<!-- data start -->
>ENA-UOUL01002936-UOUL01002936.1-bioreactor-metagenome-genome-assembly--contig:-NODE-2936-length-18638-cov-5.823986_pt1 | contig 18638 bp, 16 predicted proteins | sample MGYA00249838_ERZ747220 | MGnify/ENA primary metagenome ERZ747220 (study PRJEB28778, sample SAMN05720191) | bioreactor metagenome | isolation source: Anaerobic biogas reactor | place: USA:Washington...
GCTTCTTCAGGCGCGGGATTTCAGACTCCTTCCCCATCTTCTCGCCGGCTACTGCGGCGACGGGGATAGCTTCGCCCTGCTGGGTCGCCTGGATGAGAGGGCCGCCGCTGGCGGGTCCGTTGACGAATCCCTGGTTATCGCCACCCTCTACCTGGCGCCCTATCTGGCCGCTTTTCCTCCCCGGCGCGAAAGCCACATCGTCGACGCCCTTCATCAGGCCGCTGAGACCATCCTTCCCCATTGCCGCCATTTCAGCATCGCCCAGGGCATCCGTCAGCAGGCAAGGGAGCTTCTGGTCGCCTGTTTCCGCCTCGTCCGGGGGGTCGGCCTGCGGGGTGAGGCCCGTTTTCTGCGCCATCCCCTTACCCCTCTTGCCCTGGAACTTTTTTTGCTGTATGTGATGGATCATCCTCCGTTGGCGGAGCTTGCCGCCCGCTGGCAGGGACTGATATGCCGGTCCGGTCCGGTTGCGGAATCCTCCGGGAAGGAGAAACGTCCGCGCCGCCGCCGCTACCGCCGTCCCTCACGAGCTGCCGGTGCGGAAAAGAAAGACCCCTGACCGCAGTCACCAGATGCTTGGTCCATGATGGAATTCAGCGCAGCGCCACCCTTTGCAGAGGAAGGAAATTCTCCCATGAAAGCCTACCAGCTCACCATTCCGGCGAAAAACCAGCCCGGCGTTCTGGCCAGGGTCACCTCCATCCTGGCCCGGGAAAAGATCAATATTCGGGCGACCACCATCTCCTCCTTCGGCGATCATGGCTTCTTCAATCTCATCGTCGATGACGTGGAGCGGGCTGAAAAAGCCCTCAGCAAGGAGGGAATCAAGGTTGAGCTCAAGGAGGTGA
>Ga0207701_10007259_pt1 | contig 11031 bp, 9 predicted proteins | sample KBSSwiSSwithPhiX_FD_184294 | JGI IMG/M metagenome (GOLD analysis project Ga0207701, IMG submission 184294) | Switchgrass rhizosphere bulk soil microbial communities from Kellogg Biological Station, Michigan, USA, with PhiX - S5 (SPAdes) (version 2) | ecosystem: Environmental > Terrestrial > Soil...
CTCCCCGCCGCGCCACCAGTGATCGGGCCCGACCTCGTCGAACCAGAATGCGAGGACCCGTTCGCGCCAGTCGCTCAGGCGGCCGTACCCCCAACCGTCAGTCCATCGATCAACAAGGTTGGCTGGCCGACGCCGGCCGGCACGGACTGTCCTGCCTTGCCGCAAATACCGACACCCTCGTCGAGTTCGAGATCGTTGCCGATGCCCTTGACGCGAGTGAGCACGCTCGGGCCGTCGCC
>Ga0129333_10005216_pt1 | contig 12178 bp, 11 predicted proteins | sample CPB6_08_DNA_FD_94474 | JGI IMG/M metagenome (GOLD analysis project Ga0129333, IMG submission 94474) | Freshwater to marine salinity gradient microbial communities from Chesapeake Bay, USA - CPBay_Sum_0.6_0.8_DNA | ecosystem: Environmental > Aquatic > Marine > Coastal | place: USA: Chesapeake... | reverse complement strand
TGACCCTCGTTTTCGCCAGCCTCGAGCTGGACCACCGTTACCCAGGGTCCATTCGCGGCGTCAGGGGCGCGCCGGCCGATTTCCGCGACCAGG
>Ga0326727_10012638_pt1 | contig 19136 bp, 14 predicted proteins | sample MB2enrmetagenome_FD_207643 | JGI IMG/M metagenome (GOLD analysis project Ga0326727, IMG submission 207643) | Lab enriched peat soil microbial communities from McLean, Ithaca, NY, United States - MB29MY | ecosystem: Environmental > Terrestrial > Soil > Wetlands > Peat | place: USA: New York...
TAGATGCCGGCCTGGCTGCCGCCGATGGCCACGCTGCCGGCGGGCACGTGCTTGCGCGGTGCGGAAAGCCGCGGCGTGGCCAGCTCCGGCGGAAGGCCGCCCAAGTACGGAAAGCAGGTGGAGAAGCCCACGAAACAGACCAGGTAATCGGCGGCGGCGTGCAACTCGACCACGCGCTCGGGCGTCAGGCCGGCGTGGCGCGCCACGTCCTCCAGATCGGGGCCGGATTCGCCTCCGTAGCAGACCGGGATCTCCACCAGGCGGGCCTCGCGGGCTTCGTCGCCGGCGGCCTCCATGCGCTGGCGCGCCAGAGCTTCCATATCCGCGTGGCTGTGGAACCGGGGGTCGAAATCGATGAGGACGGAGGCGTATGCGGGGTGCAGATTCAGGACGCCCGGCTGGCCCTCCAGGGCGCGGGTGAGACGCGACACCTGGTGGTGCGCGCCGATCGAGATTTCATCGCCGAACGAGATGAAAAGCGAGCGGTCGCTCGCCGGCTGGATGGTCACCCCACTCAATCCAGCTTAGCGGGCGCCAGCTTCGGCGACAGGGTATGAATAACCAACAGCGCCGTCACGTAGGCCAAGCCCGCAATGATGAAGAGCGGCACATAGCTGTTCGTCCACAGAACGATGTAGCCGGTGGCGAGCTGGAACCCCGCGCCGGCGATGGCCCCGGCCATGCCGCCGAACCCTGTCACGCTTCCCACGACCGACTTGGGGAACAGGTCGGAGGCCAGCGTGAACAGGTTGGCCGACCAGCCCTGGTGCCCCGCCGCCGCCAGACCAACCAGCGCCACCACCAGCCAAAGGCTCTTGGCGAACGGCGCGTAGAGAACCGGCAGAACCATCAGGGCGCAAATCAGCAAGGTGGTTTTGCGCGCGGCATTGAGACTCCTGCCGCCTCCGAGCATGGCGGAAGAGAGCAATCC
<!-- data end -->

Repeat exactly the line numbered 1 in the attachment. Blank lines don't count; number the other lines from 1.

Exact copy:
>ENA-UOUL01002936-UOUL01002936.1-bioreactor-metagenome-genome-assembly--contig:-NODE-2936-length-18638-cov-5.823986_pt1 | contig 18638 bp, 16 predicted proteins | sample MGYA00249838_ERZ747220 | MGnify/ENA primary metagenome ERZ747220 (study PRJEB28778, sample SAMN05720191) | bioreactor metagenome | isolation source: Anaerobic biogas reactor | place: USA:Washington...